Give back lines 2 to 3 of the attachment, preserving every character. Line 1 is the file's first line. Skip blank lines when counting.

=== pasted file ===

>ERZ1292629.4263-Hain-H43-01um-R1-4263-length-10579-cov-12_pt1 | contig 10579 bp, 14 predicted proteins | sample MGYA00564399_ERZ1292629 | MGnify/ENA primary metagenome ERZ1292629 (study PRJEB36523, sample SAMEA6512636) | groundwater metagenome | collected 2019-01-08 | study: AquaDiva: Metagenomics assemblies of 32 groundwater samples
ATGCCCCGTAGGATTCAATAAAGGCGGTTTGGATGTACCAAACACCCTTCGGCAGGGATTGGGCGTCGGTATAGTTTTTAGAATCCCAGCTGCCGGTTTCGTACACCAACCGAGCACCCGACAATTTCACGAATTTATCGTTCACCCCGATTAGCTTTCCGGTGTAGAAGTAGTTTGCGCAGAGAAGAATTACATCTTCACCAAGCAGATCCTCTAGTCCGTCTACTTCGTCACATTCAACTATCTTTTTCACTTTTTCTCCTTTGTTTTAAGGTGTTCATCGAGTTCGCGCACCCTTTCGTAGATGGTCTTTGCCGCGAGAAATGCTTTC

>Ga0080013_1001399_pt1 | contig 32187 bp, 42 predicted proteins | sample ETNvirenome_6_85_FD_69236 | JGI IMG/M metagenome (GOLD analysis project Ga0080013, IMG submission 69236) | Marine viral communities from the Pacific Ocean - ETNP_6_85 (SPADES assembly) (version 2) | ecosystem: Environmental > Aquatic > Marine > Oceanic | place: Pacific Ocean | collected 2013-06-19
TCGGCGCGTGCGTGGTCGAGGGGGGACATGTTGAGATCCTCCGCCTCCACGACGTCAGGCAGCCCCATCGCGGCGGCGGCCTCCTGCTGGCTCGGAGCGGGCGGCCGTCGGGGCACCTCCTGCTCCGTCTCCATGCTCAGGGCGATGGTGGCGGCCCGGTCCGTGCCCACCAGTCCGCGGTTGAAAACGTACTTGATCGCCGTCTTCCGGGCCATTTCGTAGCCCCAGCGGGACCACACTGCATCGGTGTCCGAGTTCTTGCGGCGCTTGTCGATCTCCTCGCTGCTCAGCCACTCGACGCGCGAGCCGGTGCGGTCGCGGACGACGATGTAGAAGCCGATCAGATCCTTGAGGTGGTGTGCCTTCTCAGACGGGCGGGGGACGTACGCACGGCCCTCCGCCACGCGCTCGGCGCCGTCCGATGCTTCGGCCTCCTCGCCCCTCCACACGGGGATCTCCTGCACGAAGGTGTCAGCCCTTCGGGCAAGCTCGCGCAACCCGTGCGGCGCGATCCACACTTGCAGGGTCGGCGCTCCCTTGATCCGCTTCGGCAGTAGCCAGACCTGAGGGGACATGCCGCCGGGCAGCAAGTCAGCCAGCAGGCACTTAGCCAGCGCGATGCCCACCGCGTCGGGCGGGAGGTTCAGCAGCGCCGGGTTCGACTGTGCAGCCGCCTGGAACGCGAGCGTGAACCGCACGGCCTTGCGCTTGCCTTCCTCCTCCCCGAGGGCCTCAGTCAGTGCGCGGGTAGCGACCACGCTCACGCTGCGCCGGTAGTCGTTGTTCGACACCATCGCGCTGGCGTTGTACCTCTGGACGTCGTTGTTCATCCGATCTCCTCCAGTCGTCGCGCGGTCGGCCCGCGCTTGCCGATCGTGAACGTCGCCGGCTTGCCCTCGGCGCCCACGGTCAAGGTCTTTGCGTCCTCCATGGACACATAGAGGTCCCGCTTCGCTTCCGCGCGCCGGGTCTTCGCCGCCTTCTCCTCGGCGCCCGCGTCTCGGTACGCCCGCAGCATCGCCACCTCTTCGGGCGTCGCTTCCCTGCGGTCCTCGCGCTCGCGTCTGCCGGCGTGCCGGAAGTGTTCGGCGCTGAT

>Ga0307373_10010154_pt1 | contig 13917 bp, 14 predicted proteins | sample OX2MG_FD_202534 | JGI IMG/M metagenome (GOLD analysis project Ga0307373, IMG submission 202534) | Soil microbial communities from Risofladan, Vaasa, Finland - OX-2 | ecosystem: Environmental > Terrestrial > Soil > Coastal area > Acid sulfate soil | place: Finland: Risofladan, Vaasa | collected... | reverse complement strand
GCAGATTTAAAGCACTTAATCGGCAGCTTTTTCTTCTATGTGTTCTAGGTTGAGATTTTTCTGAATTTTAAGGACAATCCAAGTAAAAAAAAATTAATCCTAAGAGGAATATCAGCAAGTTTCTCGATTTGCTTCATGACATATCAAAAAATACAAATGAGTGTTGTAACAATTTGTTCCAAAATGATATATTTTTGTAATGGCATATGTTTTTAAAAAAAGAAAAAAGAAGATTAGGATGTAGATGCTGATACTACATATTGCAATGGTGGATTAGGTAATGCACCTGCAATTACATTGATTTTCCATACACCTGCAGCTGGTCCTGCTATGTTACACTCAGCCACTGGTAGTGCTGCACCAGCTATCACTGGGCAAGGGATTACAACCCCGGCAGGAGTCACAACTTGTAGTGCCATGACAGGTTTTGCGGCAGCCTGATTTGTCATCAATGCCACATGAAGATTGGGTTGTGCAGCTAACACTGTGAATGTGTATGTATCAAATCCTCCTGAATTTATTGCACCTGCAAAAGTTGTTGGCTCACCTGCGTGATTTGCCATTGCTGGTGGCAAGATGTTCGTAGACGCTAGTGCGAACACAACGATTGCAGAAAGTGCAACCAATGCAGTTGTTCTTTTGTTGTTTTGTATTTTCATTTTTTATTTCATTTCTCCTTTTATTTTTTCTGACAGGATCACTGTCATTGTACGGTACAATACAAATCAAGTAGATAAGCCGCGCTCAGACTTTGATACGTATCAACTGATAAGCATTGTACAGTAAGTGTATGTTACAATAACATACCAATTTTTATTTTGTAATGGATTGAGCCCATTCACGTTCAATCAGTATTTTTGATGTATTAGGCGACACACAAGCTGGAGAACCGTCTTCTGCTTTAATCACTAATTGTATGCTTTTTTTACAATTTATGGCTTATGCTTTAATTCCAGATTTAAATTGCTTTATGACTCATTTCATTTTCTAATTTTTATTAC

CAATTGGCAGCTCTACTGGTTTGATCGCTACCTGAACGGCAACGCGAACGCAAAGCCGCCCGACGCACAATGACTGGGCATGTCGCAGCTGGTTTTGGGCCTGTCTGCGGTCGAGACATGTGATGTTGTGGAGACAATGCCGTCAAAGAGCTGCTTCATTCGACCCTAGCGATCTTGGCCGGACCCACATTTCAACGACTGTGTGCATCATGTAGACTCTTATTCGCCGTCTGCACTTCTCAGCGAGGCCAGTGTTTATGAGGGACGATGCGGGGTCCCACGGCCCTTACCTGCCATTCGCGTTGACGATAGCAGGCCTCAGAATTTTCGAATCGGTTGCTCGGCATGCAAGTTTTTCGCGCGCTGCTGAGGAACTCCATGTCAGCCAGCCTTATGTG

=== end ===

ATGCCCCGTAGGATTCAATAAAGGCGGTTTGGATGTACCAAACACCCTTCGGCAGGGATTGGGCGTCGGTATAGTTTTTAGAATCCCAGCTGCCGGTTTCGTACACCAACCGAGCACCCGACAATTTCACGAATTTATCGTTCACCCCGATTAGCTTTCCGGTGTAGAAGTAGTTTGCGCAGAGAAGAATTACATCTTCACCAAGCAGATCCTCTAGTCCGTCTACTTCGTCACATTCAACTATCTTTTTCACTTTTTCTCCTTTGTTTTAAGGTGTTCATCGAGTTCGCGCACCCTTTCGTAGATGGTCTTTGCCGCGAGAAATGCTTTC

>Ga0080013_1001399_pt1 | contig 32187 bp, 42 predicted proteins | sample ETNvirenome_6_85_FD_69236 | JGI IMG/M metagenome (GOLD analysis project Ga0080013, IMG submission 69236) | Marine viral communities from the Pacific Ocean - ETNP_6_85 (SPADES assembly) (version 2) | ecosystem: Environmental > Aquatic > Marine > Oceanic | place: Pacific Ocean | collected 2013-06-19